In the matter of an indeterminate form, the rule states that before applying the limit the best way to decode it is to distinguish the numerator and denominator separately. After each step, the products of the numerator and denominator are analyzed separately to inspect if they have become unrestricted of the variable, and as a result at least one of the terms remain constant or stable.

Division by Highest Power

When the indeterminate form is usually introduced in the / state, this methodology is generally utilized. In this procedure, dividing both the numerator and denominator of the given term by the most increased power variable in the sum is the most useful route of action. After this whole procedure, the limit value is decided.

Indeterminate Forms List

Examining all Indeterminate Forms on an individual basis below.

Indeterminate Form 1

Case: 0/0

Condition:

$lim_{x \rightarrow c} f(x) = 0, lim_{x \rightarrow c} g(x) = 0$

Transformation:

Transformation to ∞/∞. Then it transforms into:

$lim_{x \rightarrow c} \dfrac{f(x )}{g(x )} = lim_{x \rightarrow c} \dfrac{1/g(x )}{1/f(x )}$

Indeterminate Form 2

Case: $\infty / \infty$

Condition:

$lim_{x \rightarrow c} f(x) = \infty, lim_{x \rightarrow c} g(x) = \infty$

Transformation:

Transformation to 0/0. After that, it becomes:

$lim_{x \rightarrow c} \dfrac{f(x )}{g(x )} = lim_{x \rightarrow c} \dfrac{1/g(x )}{1/f(x )}$

Indeterminate Form 3

Case: $0 \times \infty$

Condition:

$lim_{x \rightarrow c} f(x) = 0, lim_{x \rightarrow c} g(x) = \infty$

Transformation:

Transformation to 0/0, which results in the following:

$lim_{x \rightarrow c} f(x )g(x ) = lim_{x \rightarrow c} \dfrac{f(x )}{1/g(x )}$

Transformation to $\dfrac{\infty}{\infty}$, resulting in:

$lim_{x \rightarrow c} f(x )g(x ) = lim_{x \rightarrow c} \dfrac{g(x )}{1/f(x )}$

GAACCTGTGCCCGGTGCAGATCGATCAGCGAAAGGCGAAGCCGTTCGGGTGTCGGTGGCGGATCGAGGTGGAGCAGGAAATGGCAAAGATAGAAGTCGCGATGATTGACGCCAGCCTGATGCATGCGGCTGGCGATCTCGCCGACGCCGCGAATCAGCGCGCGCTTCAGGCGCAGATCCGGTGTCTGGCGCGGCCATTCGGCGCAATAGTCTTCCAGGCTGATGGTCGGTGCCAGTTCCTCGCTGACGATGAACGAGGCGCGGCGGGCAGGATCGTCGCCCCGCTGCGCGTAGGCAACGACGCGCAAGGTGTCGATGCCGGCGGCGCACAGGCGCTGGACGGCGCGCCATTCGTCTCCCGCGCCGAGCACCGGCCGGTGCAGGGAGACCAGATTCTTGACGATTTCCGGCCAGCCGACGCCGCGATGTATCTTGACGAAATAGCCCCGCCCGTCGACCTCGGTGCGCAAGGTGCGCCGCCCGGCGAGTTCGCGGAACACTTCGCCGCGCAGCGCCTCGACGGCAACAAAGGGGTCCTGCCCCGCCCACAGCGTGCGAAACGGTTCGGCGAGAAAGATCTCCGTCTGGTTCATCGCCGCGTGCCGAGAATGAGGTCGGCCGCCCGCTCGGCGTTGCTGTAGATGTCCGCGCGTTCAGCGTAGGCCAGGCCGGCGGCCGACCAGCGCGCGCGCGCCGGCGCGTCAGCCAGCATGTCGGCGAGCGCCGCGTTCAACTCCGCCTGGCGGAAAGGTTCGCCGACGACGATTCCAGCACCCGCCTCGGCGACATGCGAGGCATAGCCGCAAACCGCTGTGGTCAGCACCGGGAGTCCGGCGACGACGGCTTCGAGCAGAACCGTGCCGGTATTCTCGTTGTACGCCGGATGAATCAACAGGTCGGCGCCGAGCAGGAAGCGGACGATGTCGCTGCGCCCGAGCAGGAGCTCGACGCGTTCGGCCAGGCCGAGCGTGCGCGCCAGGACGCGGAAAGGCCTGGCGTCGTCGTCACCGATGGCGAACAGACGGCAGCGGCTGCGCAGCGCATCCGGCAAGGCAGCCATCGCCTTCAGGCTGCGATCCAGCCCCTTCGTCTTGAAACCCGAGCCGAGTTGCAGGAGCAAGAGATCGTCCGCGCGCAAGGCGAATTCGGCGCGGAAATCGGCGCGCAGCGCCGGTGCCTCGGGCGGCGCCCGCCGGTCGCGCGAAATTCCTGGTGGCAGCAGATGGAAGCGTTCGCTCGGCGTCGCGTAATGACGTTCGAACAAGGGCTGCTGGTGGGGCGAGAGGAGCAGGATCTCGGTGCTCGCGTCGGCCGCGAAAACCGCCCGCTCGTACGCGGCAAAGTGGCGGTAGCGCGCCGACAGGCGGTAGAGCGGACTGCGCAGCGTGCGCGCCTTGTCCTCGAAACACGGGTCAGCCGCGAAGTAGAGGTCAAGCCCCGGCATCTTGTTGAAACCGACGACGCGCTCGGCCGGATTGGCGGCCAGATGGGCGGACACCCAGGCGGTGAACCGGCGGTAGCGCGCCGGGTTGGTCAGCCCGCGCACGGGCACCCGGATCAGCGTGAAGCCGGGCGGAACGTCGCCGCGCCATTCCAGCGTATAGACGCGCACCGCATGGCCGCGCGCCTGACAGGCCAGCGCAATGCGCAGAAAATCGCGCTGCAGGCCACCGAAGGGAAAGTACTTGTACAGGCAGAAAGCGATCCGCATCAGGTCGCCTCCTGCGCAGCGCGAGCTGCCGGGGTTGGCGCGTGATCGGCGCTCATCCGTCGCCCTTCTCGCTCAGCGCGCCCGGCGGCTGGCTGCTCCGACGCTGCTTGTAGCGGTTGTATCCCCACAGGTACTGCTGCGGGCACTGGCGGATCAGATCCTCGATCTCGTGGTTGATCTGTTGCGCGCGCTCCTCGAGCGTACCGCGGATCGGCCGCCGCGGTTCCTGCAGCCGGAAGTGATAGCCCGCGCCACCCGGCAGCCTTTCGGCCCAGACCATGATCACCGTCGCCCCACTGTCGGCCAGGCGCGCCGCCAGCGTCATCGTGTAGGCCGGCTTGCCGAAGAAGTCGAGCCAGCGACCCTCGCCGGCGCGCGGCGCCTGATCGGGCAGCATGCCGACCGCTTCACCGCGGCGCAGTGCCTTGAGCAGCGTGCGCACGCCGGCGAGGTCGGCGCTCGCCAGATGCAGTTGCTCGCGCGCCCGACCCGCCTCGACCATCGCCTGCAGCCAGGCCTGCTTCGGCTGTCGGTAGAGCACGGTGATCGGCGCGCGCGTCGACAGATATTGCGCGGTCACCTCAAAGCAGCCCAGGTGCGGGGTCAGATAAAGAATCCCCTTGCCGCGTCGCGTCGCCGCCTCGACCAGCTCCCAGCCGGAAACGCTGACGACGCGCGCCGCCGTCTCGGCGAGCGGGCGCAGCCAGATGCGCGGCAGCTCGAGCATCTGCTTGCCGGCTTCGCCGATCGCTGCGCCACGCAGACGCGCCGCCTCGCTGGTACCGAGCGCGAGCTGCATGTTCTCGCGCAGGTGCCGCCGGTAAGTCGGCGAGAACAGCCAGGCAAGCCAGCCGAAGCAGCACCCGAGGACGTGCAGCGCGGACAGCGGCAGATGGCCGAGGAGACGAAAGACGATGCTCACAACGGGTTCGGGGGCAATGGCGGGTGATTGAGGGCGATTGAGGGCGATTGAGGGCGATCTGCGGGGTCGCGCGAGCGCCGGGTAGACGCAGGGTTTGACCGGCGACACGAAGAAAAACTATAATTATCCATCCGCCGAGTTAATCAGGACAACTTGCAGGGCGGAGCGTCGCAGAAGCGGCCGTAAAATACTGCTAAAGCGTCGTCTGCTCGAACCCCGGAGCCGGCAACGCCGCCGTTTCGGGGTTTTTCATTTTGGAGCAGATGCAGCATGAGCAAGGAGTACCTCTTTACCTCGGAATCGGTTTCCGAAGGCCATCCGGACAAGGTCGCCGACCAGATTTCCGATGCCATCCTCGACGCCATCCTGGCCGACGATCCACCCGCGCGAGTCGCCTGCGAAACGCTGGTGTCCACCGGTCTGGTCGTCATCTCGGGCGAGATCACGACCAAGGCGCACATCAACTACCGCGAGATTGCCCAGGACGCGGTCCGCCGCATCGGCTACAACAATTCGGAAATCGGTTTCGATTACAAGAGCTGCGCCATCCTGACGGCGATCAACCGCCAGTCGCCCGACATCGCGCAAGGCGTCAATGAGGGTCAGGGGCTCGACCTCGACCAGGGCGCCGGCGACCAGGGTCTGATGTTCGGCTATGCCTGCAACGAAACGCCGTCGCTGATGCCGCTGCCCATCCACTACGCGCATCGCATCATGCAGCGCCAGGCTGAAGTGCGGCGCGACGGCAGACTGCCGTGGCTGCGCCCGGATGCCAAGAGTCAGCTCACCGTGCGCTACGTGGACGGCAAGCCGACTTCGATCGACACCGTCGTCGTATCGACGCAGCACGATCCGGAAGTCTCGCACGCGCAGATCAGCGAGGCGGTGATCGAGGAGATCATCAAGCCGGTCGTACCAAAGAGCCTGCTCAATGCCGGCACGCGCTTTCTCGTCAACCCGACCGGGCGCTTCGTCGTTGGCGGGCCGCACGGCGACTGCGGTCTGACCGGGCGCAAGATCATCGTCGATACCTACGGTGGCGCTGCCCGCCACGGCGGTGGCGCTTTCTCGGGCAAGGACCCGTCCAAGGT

Indeterminate Form 4

Case: $1^{\infty}$

Condition:

$lim_{x \rightarrow c} f(x) = 1, lim_{x \rightarrow c} g(x) = \infty$

Transformation:

Transformation to 0/0, after that, it becomes:

$lim_{x \rightarrow c} f(x )^{g(x )} = exp \space lim_{x \rightarrow c} \dfrac{lnf(x )}{1/g(x )}$

Transformation to $\dfrac{\infty}{\infty}$, resulting in:

$lim_{x \rightarrow c} f(x )^{g(x )} = lim_{x \rightarrow c} \dfrac{g(x )}{1/lnf(x )}$

Indeterminate Form 5

Case: $0^0$

Condition:

$lim_{x \rightarrow c} f(x) = 0^+, lim_{x \rightarrow c} g(x) = 0$

Transformation:

Transformation to 0/0, then it converts to:

$lim_{x \rightarrow c} f(x )^{g(x )} = lim_{x \rightarrow c} \dfrac{g(x )}{1/lnf(x )}$

Transformation to $\dfrac{\infty}{\infty}$. It transforms into:

$lim_{x \rightarrow c} f(x )^{g(x )} = lim_{x \rightarrow c} \dfrac{lnf(x )}{1/g(x )}$

Indeterminate Form 6

Case: $\infty^0$

Condition:

$lim_{x \rightarrow c} f(x) = \infty, lim_{x \rightarrow c} g(x) = 0$

Transformation:

Transformation to 0/0. Then it develops into:

$lim_{x \rightarrow c} f(x )^{g(x )} = lim_{x \rightarrow c} \dfrac{g(x )}{1/lnf(x )}$

Transformation to $\dfrac{\infty}{\infty}$. It turns into:

$lim_{x \rightarrow c} f(x )^{g(x )} = lim_{x \rightarrow c} \dfrac{lnf(x )}{1/g(x )}$

Indeterminate Form 7

Case: $\infty – \infty$

Condition:

$lim_{x \rightarrow c} f(x) = \infty, lim_{x \rightarrow c} g(x) = \infty$

Transformation:

Transformation to 0/0. Then it turns to:

$lim_{x \rightarrow c} (f(x )-g(x )) = lim_{x \rightarrow c} \dfrac{|1/g(x)| – |1/f(x)|}{1/|f(x) g(x)|}$

Transformation to $\dfrac{\infty}{\infty}$, resulting in:

$lim_{x \rightarrow c} (f(x )-g(x )) = lim_{x \rightarrow c} \dfrac{e^{f(x)}}{e^{g(x )}}$

Example of Solving an Indeterminate System

Consider the  given expression:

Figure 3 – An indeterminate system; the solution follows.

Solution

Let $f(x) = \sin(2x)$ and $g(x) = e^x +x$. Then:

$f'(x) = 2\cos(2x), \space g'(x)= e^x +1$

$\lim{x \rightarrow 0} = \dfrac{f'(x)}{g(x)} = \lim{x \rightarrow 0} \dfrac{2\cos(2x)}{e^x +1}$

Replacing limits:

$= \dfrac{2\cos(0)}{e^0 +1}$

= 2/2 = 1